Tuesday, July 14, 2009

In-your-face TV news

I am very interested in the concept of decision making bias and polarization. The challenge is that we focus on ideas that we agree with much more than those we disagree with. The result is that we learn more and become more confident in our previous opinions whether they are right or wrong. This is of course an overgeneralization, but it happens much more than we would like to admit. I just read a study that looked at the effects of in-your-face TV news. You know the ones – one person from each side of a debate argue back and forth, uncivilly, and with lots of close-up camera shots to magnify the heat of the argument.

This is a long excerpt, but I think worth reading (the article is by Diana Mutz in the 11/2007 issue of American Political Science Review):

Incivility alone does not dampen enthusiasm for political advocates nor the arguments they make. However, when uncivil discourse and close-up camera perspectives combine to produce the unique “in-your-face” perspective, then the high levels of arousal and attention come at the cost of lowering regard for the other side. The “in-your-face” intimacy of uncivil political discourse on television discourages the kind of mutual respect that might sustain perceptions of a legitimate opposition. Here the pattern of findings is quite consistent; close-up perspectives on uncivil discourse routinely damage perceptions of the candidates and issue arguments that subjects are already prone to dislike; that is, attitudes toward the least-liked candidate, and the perceived legitimacy of rationales for opposing issue positions.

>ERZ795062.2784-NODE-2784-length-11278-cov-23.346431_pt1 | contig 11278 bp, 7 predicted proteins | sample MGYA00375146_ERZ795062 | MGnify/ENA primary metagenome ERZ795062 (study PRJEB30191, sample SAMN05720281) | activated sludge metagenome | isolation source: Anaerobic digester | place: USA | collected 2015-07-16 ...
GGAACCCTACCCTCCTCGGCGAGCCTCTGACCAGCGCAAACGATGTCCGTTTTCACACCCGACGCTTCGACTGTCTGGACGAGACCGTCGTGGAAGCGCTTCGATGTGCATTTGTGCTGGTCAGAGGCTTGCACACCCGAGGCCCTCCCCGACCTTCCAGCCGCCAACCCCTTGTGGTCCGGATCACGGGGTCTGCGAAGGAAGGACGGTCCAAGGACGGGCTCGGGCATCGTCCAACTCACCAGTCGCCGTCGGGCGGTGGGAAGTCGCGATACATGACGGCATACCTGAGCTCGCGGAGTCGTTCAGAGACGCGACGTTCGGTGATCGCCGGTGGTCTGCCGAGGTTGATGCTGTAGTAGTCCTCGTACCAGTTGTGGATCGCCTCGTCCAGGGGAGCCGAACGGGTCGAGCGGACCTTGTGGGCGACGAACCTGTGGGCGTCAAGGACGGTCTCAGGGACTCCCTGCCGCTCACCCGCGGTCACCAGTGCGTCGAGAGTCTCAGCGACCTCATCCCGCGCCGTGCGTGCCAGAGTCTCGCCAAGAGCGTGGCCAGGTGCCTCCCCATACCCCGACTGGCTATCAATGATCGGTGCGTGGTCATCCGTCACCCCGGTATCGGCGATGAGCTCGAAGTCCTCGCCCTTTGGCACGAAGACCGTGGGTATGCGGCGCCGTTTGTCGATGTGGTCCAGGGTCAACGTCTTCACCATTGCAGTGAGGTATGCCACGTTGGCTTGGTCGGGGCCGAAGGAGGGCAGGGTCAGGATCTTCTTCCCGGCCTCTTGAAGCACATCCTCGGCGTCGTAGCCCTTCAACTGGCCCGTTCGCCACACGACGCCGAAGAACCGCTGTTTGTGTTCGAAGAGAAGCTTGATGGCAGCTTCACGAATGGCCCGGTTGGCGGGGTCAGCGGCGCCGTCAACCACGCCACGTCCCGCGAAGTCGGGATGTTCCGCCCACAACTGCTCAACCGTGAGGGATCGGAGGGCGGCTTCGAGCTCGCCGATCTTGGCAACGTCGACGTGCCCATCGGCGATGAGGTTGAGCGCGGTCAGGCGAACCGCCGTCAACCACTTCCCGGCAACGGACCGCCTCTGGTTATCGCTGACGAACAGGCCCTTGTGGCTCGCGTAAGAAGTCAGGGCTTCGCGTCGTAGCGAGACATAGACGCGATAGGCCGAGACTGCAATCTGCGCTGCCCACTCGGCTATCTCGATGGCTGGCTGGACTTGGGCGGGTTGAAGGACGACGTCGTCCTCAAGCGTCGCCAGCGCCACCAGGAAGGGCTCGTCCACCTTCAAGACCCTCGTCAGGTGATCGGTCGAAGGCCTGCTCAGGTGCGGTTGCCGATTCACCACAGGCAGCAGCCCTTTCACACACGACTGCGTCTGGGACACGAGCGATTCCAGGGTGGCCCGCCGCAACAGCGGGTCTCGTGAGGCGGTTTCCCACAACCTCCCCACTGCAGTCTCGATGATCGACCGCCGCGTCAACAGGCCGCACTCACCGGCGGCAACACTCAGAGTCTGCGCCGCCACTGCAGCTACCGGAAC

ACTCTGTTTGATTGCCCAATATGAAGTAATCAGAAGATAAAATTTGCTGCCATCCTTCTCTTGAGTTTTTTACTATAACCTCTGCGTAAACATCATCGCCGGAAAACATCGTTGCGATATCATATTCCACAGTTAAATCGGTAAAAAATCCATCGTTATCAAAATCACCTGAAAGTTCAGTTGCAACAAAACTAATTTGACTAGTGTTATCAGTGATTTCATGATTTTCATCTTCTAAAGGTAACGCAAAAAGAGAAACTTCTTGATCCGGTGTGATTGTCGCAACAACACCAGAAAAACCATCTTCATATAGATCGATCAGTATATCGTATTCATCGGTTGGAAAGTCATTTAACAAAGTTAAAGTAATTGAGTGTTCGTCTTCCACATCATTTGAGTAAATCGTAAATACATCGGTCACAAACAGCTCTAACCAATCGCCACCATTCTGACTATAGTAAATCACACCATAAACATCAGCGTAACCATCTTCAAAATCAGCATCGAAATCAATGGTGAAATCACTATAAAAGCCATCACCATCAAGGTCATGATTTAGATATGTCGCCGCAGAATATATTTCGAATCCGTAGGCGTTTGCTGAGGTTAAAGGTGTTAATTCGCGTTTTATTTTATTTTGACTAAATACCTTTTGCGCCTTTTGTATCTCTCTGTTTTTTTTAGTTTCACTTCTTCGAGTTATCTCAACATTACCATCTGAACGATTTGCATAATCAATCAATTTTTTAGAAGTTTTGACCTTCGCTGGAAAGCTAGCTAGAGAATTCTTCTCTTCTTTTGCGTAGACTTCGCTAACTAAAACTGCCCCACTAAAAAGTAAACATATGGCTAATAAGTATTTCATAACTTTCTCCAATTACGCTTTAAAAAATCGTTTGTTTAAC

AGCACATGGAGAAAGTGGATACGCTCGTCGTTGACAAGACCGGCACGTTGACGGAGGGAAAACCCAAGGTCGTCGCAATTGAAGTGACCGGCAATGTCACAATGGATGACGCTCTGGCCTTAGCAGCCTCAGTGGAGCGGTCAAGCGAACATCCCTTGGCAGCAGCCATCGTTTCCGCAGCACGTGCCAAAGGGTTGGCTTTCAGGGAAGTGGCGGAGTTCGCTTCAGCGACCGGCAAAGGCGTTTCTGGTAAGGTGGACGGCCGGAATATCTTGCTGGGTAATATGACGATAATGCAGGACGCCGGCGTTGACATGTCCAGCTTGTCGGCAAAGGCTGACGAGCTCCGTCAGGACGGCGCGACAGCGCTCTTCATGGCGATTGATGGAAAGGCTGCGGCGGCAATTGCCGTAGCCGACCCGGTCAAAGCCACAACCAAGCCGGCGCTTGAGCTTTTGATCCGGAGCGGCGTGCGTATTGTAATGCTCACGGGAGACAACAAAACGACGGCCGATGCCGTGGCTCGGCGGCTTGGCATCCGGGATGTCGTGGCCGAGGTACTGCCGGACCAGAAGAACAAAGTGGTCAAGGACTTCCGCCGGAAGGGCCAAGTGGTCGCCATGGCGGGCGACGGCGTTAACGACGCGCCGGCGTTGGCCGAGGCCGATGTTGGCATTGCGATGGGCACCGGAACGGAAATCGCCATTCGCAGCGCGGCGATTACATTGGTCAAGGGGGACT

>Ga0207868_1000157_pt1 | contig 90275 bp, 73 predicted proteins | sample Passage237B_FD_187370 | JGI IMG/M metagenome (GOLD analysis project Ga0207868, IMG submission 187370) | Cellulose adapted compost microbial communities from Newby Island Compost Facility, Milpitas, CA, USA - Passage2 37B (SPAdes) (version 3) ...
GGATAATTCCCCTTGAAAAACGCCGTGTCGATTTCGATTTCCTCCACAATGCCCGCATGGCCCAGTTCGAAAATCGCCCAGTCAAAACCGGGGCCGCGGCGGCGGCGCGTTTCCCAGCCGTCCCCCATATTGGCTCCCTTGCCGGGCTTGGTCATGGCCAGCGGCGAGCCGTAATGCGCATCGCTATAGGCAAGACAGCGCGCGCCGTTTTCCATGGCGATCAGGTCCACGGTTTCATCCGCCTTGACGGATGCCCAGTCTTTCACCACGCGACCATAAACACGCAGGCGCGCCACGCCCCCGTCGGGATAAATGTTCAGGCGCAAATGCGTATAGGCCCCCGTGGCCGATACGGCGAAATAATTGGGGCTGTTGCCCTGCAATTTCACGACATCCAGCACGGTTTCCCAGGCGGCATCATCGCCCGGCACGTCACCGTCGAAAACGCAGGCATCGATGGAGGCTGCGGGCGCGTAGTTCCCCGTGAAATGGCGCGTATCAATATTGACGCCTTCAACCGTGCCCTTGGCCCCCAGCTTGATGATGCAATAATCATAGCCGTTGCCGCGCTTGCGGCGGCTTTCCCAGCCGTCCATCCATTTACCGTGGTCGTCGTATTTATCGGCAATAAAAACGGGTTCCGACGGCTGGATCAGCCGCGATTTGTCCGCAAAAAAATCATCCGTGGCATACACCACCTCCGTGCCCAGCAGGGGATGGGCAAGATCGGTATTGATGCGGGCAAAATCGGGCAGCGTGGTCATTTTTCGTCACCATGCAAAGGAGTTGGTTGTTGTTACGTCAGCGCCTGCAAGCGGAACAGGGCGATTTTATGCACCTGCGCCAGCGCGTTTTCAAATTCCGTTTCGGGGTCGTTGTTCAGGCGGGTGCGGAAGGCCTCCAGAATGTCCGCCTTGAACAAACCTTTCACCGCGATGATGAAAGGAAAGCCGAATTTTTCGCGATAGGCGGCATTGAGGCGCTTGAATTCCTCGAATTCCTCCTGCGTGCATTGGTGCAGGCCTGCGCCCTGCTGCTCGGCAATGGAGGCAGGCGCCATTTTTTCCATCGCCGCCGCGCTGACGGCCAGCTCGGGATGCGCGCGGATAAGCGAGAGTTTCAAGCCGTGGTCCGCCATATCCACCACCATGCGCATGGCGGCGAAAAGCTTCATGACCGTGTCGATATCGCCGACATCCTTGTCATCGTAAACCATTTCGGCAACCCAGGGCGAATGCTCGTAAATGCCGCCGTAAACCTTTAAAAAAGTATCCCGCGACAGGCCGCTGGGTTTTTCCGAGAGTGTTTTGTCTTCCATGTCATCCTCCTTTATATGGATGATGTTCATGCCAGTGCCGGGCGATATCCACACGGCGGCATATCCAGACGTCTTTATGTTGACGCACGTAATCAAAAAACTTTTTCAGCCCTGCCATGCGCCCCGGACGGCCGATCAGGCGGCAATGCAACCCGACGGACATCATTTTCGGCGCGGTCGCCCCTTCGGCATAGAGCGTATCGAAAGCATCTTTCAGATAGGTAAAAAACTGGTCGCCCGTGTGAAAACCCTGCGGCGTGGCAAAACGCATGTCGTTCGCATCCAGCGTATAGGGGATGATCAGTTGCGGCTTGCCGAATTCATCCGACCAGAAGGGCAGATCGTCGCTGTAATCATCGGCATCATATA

When we lose respect for the experts/politicians on the other side of the argument, we are less likely to really listen to what they say. It becomes that much harder to change our minds in the face of counter evidence. It’s no wonder that our politicians can never agree on anything. Are they even listening to each other any more?

Interacting with brands on social networks

An article in yesterday’s Advertising Age discussed a survey of people who had used social networking sites at least once a month and developed basic demographic and psychographic profiles. The article was not very insightful (Myspace users are younger, LinkedIn users are richer), but one subject got me thinking.

Half of us have “friended” or become a fan of a brand. Just under 20% react positively when they see brands on our social networks and about the same react negatively. 20% of us want more communication from brands and 35% want less.

Why did this part get me thinking? Because as usual, the real answer is that “it depends.” General questions like this are pretty useless. If Hershey’s wants to contact me with a free sample, then I will want more communication and react positively. If they put up some inane ad, then I want less and react negatively. Since this is an Advertising Age article, what they should talk about is how the brands can craft their communications to fit into the positive categories and avoid the negative ones. Like this newly viral video that is really an Evian ad.

Friday, July 10, 2009

Compared to your neighbors

This is really important so please think hard. What would you do if you got an insert in your electricity bill praising you for using 10% less electricity than your neighbors? What if it criticized you for using 10% more? In Sacramento, it decreased total electricity use by 2%. This sounds small (so it means it doesn’t really impact peoples’ lifestyle), but in terms of cost for the utility (not having to build more power plants) and reducing global climate change, the impact can be huge.